The diode D1 shown across the collector and emitter of Q23 in series with resistor R48 serves to dissipate tthe energy stored in the primary 31 of ignition coil 30 when for some reason a spark plug does not fire. If energy is stored in the coil 30 and the previous spark plug fails to fire, ahd Q23 turns off to energize the coil for firing the nest spark plug, then negative current will begin to flow through the coil and diodes D1 and D2 will be forward biased. This in turn will discharge the energy stored in the coil, which prevents the failure of a spark plug to fire from resulting in negative current output through the Darlington output circuit on the next firing cycle.

Diode D connected across the collectors of Q51 and Q52 and the emitter of Q52 is part of open plug protector circuit 18 (FIG. 1). D discharges some of the energy in primary 31 due to a misfire. This diode. is sometimes called a free-wheeling diode.

Transistors Q1 through Q6 are similar to the [.LA741 input stagee, a well-known device produced by Fairchild Camera and Instrument Corporation.

If pickup coil 10 open circuits, Q1 cannot be turned on and thus the circuit fails safely in a mode which prevents the generation of current through the Darlingtion output circuit 19. This feature is accomplished by the voltage drop across R1 developed by the voltage divider action between R1, R46 and R47. The emitter voltages of Q3] and Q33 are equal since their bases are driven from a common node. Since one input of the sense amplifier (base of Q2) isdriven from the emitter of Q31, in order to change the state of the sense amplifier, or to turn'Ql on, the pickup coil 10 has to provide sufficient drive through R36 and R37 to overcome the voltage drop across R1. If the distributor pickup coil 10 short circuits, Q1 again stays off since the voltage at pin 7 of the LIC chip is connected to the input transistor Q1 through resistor R36 and the voltage at pin 7 is below the level of the base voltage of Q2.

Transistors Q3 and Q4 being PNP, have a basecollector breakdown voltage much higher than the reverse bias base-emitter breakdown of MPN transistors Q1 and Q2. Thus a transient overload of up to or so volts can be withstood by the system without junction breakdown. This protection applies not only to transients but likewise to regular input signals from the distributor pickup coil 10.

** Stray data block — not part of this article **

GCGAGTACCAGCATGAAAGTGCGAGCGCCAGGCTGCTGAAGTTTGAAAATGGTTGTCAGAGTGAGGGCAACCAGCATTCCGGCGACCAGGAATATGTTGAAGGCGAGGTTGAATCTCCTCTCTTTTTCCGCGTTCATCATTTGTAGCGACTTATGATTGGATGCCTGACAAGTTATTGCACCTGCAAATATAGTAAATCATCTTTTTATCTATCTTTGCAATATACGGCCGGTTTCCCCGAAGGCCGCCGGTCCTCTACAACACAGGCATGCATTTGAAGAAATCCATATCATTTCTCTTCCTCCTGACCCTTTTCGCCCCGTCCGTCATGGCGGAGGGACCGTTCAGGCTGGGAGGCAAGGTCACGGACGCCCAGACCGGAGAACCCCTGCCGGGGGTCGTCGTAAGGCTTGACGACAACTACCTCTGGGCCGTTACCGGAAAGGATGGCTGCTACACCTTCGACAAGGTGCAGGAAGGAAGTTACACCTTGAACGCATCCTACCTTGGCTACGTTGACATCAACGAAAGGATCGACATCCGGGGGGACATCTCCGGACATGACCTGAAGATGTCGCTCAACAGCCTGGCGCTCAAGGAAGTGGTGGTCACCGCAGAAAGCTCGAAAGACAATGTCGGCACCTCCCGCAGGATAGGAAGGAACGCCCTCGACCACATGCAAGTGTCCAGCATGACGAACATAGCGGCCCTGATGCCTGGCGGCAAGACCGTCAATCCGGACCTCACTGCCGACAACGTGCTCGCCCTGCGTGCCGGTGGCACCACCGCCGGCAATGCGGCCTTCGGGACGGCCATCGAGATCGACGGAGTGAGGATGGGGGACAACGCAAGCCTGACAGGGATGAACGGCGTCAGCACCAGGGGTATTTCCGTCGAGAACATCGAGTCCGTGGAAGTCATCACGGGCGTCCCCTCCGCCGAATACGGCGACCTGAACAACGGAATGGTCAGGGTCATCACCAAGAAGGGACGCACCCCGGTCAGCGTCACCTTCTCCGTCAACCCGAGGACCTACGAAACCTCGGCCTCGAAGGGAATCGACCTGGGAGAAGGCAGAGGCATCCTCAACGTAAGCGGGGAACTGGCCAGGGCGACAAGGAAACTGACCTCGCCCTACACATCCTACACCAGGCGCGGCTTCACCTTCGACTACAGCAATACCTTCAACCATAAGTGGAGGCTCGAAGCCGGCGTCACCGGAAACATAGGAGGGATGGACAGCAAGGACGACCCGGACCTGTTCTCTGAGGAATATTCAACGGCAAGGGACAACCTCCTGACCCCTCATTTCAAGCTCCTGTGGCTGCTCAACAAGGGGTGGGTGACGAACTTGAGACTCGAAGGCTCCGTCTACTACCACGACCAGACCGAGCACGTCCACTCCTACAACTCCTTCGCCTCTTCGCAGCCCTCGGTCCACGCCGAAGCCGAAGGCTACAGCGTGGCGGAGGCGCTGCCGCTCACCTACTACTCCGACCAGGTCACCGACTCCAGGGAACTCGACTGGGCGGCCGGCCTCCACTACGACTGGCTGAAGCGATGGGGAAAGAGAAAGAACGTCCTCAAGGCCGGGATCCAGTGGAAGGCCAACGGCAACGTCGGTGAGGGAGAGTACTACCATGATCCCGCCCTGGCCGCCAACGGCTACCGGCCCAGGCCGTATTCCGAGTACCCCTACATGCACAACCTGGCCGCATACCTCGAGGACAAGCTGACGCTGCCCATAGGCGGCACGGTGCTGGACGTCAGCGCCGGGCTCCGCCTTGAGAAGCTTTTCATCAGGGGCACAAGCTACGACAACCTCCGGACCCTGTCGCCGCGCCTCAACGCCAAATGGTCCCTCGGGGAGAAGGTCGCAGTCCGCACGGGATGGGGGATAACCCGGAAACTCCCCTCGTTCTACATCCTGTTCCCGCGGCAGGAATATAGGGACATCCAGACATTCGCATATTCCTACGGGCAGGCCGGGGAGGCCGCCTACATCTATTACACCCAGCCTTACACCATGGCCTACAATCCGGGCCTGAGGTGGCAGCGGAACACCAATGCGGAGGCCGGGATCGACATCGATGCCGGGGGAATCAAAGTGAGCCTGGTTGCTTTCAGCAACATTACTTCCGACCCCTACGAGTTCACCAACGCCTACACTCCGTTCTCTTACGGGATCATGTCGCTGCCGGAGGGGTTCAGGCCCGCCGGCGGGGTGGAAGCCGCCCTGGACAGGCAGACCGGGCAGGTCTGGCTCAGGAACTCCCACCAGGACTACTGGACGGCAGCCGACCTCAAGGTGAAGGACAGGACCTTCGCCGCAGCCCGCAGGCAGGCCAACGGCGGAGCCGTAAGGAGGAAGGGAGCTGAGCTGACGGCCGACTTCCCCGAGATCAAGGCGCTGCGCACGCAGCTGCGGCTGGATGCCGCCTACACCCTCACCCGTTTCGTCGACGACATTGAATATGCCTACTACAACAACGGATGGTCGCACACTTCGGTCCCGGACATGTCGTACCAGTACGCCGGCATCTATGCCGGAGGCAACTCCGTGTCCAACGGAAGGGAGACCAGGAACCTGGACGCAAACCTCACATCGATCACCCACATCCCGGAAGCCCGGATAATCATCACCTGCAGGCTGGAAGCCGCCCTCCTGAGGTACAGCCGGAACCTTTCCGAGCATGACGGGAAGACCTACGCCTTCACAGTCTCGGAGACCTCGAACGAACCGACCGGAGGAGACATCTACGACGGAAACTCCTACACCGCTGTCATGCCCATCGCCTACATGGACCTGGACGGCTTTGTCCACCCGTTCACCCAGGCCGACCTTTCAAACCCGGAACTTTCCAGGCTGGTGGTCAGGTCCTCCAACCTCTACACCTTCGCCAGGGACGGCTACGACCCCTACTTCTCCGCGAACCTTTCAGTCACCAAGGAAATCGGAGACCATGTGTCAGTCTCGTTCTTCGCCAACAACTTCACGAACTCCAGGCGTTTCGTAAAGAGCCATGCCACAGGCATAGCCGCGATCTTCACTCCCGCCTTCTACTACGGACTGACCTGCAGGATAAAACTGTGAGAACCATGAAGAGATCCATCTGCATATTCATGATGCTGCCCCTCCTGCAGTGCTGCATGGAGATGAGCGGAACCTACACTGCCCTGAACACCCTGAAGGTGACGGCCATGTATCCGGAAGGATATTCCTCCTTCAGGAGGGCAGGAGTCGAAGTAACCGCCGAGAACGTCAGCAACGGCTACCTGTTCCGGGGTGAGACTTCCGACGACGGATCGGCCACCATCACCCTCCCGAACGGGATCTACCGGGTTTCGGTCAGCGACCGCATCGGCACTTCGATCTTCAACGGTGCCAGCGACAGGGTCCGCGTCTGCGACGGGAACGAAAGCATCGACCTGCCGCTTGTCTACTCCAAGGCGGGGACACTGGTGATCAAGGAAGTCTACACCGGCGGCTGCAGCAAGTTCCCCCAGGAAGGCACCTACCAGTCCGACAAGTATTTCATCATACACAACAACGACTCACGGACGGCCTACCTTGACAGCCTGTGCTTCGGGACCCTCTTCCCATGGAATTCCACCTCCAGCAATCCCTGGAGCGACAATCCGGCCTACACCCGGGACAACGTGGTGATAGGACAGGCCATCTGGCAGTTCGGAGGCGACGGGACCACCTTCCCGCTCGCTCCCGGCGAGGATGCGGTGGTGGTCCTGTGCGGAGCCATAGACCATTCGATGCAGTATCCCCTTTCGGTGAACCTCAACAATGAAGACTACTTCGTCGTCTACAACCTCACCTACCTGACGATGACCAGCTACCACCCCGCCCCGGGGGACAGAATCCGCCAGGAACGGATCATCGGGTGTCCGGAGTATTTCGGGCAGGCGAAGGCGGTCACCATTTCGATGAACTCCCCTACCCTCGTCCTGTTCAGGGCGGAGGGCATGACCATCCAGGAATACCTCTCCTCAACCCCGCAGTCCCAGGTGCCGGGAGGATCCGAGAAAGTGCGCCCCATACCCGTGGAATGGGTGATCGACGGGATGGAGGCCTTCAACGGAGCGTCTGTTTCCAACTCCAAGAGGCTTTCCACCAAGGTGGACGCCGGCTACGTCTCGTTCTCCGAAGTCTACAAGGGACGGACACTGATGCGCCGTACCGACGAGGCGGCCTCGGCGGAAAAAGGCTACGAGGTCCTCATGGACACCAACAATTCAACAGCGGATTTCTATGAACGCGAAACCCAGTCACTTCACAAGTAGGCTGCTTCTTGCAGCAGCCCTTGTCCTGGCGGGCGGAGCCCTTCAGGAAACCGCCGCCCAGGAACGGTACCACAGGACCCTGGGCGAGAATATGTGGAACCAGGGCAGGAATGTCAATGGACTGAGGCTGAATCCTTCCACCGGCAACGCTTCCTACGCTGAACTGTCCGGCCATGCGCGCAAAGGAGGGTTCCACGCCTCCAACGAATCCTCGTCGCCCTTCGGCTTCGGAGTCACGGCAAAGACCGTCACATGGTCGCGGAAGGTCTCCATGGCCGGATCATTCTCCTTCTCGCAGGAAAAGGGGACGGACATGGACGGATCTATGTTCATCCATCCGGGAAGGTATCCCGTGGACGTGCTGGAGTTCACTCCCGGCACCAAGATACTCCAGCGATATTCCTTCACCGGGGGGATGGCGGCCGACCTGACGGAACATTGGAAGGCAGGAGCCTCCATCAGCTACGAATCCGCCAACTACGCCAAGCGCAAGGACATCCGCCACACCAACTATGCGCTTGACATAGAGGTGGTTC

It should be noted that the circuit shown in FIG. 2 will operate with a supply voltage of anywhere from 4 to about 24 volts although normally it operates at about 12 to 16 volts supply voltage. The time necessary for the current through Q51 and Q52 to reach a steady value is determined -by the inductance-resistance ratio of the ignition coil 30. Typically the rise in this current is approximately linear. With a coil used in one embodiment, this current takes about 3 milliseconds to reach a limiting value (see FIGS. 41) and 40).

It should also be noted that the circuit operates over I a wide temperature range typically from -40C to I C. The 1.4 volt refernce supply for current limiting purposes enables a regulated output current at low supply voltages.

The reference voltage circuit 17 has a zero temperature compensation coefficient which makes the circuit useful over the above-mentioned temperature range. Changes in the ambient temperature are detected by changes in the V B of the transistors in current limiter 16, low voltage reference 17, and in initial bias reference 13, and in particular, transistors Q35 and 036. R14 and R114 in the current limiter circuit 16 create the zero temperature compensation effect. The base of Q36 has a negative temperature coefficient while the node between resistors R15, R21 and R23 has a positive temperature coefficient at some voltage between these two nodes. R114 is approximately 290 ohms while R14 is about 710 ohms. The voltage at the node between these two resistors is approximately temperature inensitive. However, by varying the location of this node (varying the ratio of the resistance values of R14 and 2114), either a positive or negative temperature coefficient can be obtained thereby compensating for a temperature coefficient external to the LIC circuit 20, for example, R53.